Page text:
Respondents to the Poultry Confidence Index survey remained optimistic about lower grain prices, restrained production and higher beef prices, continuing the positive outlook from the previous quarter.

Most Poultry Confidence Indices remain high

Although most of the survey's indices declined slightly from last quarter, they remained historically high and well above the norm of 100. The Overall Index decreased slightly from 140.0 to 130.0 (1996=100). The Present Situation Index fell from 144.2 to 133.9, and the Expectations Index slid slightly downward from 137.2 to 127.4

The Broiler Market Index increased to 153.5 from 120.5, and the Turkey Market Index held steady at 123.8 compared to 118.1 in the previous quarter.

Consumer confidence has followed a similar trend. Although the Consumer Confidence Index pulled back slightly in July, it has been steadily improving over the last year. Overall, consumers feel that the economy is strengthening and should improve in the months ahead.

The one area of mild concern for both consumers in general and Poultry Confidence Index survey respondents was the labor market. Consumers expect fewer jobs in the months ahead while the Future Opportunities Index fell 36 points since last quarter (but remained well above the 100-point norm).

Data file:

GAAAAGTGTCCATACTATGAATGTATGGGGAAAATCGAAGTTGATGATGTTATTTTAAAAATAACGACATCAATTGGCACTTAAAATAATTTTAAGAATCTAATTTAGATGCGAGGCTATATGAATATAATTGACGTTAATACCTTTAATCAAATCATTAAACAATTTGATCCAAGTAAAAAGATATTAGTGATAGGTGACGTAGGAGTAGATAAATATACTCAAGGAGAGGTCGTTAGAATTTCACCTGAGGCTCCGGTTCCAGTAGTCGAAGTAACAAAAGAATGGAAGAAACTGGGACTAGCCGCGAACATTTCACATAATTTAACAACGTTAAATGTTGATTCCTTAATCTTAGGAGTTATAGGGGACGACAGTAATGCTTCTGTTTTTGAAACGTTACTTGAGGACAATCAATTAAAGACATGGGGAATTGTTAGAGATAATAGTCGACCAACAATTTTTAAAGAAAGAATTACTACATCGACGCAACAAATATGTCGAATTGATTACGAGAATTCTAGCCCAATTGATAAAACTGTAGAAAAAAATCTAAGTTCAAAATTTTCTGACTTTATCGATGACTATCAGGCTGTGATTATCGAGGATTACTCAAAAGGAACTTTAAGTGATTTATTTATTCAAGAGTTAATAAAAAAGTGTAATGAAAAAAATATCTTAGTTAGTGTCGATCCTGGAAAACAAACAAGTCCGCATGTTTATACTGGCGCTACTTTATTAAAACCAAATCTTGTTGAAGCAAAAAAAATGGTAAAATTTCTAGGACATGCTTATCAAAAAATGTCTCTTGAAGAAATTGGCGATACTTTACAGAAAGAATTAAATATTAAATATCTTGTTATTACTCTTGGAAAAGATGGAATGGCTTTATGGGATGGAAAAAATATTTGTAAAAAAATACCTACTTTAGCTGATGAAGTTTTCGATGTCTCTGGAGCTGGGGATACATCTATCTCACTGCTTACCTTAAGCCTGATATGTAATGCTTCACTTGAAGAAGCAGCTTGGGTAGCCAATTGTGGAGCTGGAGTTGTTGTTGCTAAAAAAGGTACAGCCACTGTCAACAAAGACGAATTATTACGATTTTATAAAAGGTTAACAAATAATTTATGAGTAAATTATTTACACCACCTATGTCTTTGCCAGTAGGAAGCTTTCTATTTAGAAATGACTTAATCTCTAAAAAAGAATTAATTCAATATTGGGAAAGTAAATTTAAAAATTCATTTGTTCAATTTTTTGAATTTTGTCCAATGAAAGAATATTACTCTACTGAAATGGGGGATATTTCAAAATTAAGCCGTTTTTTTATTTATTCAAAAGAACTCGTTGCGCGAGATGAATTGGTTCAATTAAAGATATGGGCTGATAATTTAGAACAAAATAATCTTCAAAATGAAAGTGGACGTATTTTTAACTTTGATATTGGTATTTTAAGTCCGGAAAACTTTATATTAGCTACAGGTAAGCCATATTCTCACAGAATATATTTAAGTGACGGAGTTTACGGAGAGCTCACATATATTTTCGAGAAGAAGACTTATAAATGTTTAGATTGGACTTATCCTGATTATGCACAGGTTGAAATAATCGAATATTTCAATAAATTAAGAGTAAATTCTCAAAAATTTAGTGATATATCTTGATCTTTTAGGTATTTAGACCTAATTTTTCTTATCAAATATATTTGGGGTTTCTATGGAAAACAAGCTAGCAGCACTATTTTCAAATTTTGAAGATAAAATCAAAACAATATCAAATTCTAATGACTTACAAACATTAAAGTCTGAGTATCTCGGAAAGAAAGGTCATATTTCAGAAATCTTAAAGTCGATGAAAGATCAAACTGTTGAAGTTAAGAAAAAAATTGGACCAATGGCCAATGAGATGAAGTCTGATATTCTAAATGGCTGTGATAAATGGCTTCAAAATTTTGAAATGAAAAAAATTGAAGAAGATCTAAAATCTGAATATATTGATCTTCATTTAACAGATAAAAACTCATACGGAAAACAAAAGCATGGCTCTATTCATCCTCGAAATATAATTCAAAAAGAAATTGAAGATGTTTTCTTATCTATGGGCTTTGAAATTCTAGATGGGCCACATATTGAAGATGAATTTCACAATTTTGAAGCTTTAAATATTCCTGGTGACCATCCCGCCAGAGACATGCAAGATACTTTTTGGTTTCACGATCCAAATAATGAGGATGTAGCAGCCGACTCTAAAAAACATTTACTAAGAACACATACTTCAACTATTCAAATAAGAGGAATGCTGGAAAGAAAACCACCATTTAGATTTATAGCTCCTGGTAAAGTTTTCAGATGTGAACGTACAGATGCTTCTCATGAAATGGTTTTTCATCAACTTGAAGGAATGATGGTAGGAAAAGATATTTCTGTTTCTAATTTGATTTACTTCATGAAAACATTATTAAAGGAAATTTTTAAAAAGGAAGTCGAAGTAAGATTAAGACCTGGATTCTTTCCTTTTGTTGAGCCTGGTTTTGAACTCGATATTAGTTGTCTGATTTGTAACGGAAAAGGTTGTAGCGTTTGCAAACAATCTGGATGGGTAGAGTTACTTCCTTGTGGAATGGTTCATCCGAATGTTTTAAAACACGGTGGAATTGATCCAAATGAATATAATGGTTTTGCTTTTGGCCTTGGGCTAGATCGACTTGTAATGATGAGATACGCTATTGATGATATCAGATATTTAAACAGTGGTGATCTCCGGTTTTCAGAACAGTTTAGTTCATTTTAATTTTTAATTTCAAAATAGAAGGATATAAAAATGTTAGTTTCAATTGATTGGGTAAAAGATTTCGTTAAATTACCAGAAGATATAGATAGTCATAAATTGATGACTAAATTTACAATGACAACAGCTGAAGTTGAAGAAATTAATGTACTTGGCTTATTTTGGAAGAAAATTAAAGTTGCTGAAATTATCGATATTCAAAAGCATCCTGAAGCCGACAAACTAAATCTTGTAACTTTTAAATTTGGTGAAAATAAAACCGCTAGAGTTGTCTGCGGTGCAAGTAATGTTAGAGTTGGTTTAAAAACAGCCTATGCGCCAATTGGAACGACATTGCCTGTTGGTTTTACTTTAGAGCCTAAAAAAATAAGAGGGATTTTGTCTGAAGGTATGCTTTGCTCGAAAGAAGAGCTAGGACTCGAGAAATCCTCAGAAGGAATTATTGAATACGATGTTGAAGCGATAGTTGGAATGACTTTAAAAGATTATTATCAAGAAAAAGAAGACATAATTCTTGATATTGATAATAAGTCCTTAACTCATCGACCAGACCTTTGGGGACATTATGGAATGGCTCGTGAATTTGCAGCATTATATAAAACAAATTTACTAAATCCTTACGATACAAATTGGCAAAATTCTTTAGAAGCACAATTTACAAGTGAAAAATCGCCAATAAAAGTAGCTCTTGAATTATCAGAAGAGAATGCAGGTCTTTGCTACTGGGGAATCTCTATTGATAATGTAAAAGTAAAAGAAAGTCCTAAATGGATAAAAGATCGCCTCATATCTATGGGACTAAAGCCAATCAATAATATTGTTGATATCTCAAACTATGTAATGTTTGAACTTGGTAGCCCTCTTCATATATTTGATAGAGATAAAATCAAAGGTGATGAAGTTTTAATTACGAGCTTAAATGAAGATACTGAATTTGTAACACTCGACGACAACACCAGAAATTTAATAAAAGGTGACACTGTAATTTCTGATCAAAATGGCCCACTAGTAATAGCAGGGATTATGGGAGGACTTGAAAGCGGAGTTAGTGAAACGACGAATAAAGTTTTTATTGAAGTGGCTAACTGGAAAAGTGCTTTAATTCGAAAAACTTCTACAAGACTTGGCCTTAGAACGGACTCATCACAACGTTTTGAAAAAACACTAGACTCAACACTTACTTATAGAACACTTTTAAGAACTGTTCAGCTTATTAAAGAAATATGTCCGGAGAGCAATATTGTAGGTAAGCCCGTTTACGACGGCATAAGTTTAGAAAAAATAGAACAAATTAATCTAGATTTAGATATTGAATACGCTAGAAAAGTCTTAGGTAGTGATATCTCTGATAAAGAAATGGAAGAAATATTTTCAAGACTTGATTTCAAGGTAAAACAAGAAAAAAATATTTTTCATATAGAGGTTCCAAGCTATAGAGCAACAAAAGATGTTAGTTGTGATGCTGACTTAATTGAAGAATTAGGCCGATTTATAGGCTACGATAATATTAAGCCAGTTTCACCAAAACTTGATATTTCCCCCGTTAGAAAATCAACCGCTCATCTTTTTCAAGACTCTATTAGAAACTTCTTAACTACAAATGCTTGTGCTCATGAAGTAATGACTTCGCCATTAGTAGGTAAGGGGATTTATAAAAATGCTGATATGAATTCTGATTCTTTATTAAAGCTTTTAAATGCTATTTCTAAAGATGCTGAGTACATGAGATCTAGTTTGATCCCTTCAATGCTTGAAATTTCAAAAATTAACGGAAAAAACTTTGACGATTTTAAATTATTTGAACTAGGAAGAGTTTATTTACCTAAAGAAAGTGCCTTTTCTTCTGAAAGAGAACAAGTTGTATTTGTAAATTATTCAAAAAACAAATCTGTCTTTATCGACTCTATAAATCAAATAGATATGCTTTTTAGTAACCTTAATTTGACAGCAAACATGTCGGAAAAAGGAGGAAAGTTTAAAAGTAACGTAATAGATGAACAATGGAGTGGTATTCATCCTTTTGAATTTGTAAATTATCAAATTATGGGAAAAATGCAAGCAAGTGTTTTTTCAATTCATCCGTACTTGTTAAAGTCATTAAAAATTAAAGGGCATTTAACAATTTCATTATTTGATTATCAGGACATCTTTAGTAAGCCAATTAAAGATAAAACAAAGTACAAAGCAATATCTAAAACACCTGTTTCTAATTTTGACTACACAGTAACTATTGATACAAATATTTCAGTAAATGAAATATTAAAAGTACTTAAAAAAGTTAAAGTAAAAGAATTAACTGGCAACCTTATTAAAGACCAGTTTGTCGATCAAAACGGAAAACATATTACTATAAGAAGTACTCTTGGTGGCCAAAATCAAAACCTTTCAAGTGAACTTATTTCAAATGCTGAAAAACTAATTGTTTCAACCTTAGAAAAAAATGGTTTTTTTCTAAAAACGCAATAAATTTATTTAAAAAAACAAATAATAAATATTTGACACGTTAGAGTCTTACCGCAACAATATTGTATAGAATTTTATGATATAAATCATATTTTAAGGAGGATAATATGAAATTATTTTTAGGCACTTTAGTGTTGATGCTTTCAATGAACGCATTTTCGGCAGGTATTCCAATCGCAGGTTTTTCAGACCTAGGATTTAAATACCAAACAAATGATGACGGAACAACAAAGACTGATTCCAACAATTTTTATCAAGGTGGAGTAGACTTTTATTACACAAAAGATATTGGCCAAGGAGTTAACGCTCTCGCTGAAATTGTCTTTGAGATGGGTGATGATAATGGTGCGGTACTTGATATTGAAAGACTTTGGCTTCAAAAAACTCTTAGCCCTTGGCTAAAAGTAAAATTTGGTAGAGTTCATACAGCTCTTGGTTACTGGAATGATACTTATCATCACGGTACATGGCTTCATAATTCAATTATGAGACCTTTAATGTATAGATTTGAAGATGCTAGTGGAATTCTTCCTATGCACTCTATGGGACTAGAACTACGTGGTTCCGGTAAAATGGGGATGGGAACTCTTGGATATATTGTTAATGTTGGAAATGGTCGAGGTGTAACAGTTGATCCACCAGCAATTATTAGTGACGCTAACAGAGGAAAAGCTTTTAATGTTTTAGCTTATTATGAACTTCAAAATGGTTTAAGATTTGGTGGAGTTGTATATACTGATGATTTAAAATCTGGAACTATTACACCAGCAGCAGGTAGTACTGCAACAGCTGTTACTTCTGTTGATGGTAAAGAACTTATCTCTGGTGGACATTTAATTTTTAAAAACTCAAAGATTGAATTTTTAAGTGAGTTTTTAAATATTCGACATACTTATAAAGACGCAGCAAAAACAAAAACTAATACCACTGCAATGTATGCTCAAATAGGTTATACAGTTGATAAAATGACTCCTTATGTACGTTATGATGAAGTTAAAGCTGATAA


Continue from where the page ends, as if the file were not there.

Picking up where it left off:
Although optimism abounds, there are a couple of concerning areas:

  • The continued drought could reduce grain forecasts.  Acreage and yield estimates suggest that U.S. farmers will harvest the largest crop ever this fall (25 percent higher than a year ago). However, a sustained drought still covers a large portion of the U.S. In addition, demand for ethanol will only increase with cheaper corn. Although current predictions are likely to be in the ballpark, recall that last year's forecasts turned unfavorable by the end of the season.
  • Increasing production could lower prices and reduce profits.  Broiler placements in mid-August were up 2 percent compared to a year ago, while egg sets were up 5 percent. This will likely lead to more poultry meat on the market during the fourth quarter. One economist has forecast near-record levels of poultry production during 2014. In addition to more birds, live weights were up 2 percent in July compared to a year ago. Holding all else equal, the result will be a reduction in Georgia Dock Prices that have been running 11 percent to 12 percent higher than last year.

One area unlikely to change is comparatively higher beef prices. With the voluntary suspension of Zilmax by Merck - which boosts carcass weights and lean-meat yields - beef production is likely to decrease somewhat given the same number of head.

The poultry industry is poised for a period of sustained confidence. However, situations can change rapidly in a commodity-like market. The lingering, widespread drought could lead to higher-than-expected grain prices while increases in broiler output (sets, placements and weights) could dampen historically high prices.